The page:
University of the Free State: From the land to the lab, tested maize products become a livelihood for rural women

“Maize is widely regarded as one of the most crucial agricultural products globally, serving as a staple food in many countries. It is estimated that by 2050, the demand for maize in developing countries would have doubled and that by 2025, it will become the crop with the highest global production,” says Dr Alba du Toit, Senior Lecturer in the Department of Sustainable Food Systems and Development.

She believes the efficient use of grains such as maize could reduce food insecurity and malnutrition in South Africa.

In 2021, the department – with its expertise and state-of-the-art facilities for food product development and sensory analysis – joined forces with Grain SA in a project to develop innovative food products for low-income communities in South Africa.

In this project, which will address two of South Africa’s major challenges, namely household food security and job creation, the group of scientists looked at a process called nixtamalisation.

The nixtamalisation process

Dr Du Toit explains the nixtamalisation process. “In this exercise, the dried maize kernels are cooked and soaked overnight in an alkaline solution (lime water), washed, and hulled. The cooking and soaking process causes the outer covering of the maize to soften, resulting in it being easily separated and washed from the maize kernels. This product is now called nixtamal.”

“After washing, the nixtamal could be ground to form a soft maize dough called masa. The nixtamal could also be ground coarsely to make wet masa crumbs that are dried in the oven. Once the masa crumbs are dry, they are ground even more finely to make a more refined flour that could be used in the same way as regular maize meal,” she adds.

Although most people prefer white maize, yellow maize or any colour of dried maize kernels is safe for human food use and can make tasty and nutritious masa.

Benefits of nixtamalisation

Nixtamalisation provides several benefits over unprocessed grains and can address some of the nutritional issues facing South Africans.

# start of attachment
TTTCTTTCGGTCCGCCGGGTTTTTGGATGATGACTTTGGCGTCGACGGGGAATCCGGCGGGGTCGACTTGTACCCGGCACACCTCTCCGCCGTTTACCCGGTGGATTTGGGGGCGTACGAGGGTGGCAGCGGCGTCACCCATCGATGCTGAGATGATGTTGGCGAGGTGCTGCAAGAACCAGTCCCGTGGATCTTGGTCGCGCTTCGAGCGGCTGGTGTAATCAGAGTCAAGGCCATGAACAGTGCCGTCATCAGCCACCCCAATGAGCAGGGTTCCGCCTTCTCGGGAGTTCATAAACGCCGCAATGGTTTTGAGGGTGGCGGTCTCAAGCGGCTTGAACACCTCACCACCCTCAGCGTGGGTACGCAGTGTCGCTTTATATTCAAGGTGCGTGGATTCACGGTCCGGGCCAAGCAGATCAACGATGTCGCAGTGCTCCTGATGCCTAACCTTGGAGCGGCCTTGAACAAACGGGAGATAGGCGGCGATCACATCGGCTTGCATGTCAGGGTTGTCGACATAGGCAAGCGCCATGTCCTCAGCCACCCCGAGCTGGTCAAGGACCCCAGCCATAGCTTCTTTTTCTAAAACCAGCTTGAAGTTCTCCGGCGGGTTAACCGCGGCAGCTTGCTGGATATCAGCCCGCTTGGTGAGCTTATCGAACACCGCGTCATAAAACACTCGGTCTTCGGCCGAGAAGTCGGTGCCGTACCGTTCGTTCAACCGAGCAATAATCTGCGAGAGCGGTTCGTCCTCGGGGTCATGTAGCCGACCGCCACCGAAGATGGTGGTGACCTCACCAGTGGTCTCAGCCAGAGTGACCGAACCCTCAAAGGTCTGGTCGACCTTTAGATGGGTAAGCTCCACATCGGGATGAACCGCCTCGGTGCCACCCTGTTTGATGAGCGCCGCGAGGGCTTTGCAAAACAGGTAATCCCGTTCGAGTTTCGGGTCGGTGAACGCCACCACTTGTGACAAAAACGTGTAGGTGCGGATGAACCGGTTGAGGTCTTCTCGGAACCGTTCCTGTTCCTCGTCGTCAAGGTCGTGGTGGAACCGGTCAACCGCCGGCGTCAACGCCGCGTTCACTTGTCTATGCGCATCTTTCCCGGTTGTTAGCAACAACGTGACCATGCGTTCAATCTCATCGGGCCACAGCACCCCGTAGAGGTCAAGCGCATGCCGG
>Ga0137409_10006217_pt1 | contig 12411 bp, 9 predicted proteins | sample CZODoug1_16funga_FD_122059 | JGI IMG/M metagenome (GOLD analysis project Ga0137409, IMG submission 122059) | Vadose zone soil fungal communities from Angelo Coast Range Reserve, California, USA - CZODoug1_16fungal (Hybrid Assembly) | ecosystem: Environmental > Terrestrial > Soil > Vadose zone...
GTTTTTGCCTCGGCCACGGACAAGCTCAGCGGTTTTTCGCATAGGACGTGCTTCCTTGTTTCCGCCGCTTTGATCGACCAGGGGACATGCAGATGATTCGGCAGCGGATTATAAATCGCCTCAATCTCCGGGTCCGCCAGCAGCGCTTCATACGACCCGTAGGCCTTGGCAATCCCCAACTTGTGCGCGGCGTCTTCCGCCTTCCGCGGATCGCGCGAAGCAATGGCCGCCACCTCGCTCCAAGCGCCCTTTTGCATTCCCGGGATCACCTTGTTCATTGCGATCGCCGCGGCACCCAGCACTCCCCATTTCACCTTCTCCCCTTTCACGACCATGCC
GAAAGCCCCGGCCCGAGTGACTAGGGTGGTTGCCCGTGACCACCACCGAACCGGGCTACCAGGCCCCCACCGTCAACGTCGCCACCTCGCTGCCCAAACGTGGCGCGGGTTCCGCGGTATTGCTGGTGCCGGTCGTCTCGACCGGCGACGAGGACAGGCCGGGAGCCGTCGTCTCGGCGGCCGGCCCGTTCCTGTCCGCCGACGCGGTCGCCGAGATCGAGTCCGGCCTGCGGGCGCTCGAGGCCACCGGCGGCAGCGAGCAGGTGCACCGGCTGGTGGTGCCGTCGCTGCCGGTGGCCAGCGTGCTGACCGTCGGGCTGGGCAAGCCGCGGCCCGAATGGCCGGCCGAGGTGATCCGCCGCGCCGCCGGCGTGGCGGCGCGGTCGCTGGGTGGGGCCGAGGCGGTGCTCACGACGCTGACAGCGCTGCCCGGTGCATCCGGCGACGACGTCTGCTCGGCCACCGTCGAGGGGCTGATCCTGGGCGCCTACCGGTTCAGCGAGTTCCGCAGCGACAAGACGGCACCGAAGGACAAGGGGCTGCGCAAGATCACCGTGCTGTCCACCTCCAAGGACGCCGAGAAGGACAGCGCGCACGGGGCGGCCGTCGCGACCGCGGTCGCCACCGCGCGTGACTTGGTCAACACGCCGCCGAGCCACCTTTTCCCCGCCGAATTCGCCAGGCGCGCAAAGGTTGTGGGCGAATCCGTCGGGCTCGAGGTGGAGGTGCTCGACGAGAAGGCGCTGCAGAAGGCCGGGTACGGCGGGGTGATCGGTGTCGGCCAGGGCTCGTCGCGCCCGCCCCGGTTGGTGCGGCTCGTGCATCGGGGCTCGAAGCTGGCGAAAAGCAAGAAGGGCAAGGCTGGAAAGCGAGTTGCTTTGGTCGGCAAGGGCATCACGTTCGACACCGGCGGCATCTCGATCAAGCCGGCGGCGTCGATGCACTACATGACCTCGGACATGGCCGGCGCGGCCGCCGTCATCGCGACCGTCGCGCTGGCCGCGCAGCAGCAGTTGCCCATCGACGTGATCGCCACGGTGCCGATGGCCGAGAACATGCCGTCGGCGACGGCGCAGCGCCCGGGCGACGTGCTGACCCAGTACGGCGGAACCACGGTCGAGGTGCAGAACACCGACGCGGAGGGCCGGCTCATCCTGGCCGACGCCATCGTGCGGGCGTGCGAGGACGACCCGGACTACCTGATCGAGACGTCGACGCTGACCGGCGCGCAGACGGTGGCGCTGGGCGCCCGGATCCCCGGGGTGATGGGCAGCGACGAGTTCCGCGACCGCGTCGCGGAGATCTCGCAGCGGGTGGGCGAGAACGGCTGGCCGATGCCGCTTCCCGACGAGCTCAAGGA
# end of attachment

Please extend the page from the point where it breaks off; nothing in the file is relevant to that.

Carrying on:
One of the benefits of nixtamalisation is that it removes 100% of aflatoxins, the toxic compounds produced by moulds during the storage of dried maize kernels, which can cause liver damage and cancer. The nixtamalisation process can also increase the nutritional value of maize, preventing malnourishment, especially the disease known as pellagra. The starch granules that are easier to digest; the maize that is easier to ground and processed, and the flavour of the maize that is improved, are some of the other benefits of this process.

Dr Du Toit says that any dish made with regular maize flour can be made using nixtamalised maize flour, with the benefit that it contains more nutrients.

Addressing socio-economic challenges

Besides its ability to contribute to food security, the project also has the likelihood of empowering women to start their own businesses.

Dr Du Toit says that through community training and product development, as well as business model development, many socio-economic challenges and food insecurity in low-income communities can be addressed in South Africa.

PhD and master’s students in the department have worked to develop recipes and products that could be easily produced, packaged, and marketed by women from low-income communities. In August 2021, a recipe booklet containing twenty developed recipes was produced and supplied to Grain SA.

The products that were developed, only used equipment that is available to the women. “A coffee mug serves as a measuring cup, a bottle as a rolling pin, and an upside-down jar as a cookie-cutter for the corn chips,” describes Dr Du Toit.

UFS Sensory Lab tests

According to her, they initially tested several products in the university’s state-of-the-art Sensory Lab. However, the two products that have been selected and are currently being developed, are dried putu pap (to be reconstituted in a flash) by Sisipho Rebe, and crispy corn chips by Taylon Colbert, both master’s students.

Testing consumers’ interest and reaction, the product was subjected to a range of tests. Under the guidance of Dr Carina Bothma, expert adviser in the Sensory Lab and Senior Lecturer in the Department of Sustainable Food Systems and Development, they used the jar test as well as the consumers’ overall liking test.

“A jar score means that 75% of the participants in the sensory tests give the just-about-right score to attributes such as taste, mouthfeel (texture), appearance, and aroma. Only then can the product be approved as being good enough. Using hedonic scaling in the consumer test, they determined the acceptability of the products’ appearance, aroma, taste, mouthfeel, and overall acceptability,” explains Dr Du Toit.

Identifying potential entrepreneurs

She says in the final step of the project, they will identify potential entrepreneurs who will receive guidance and training in business start-up, roll-out, and application. Pilot businesses will be set up and monitored; based on research, it will be decided whether these businesses will be upscaled to fully commercial and economically viable units.

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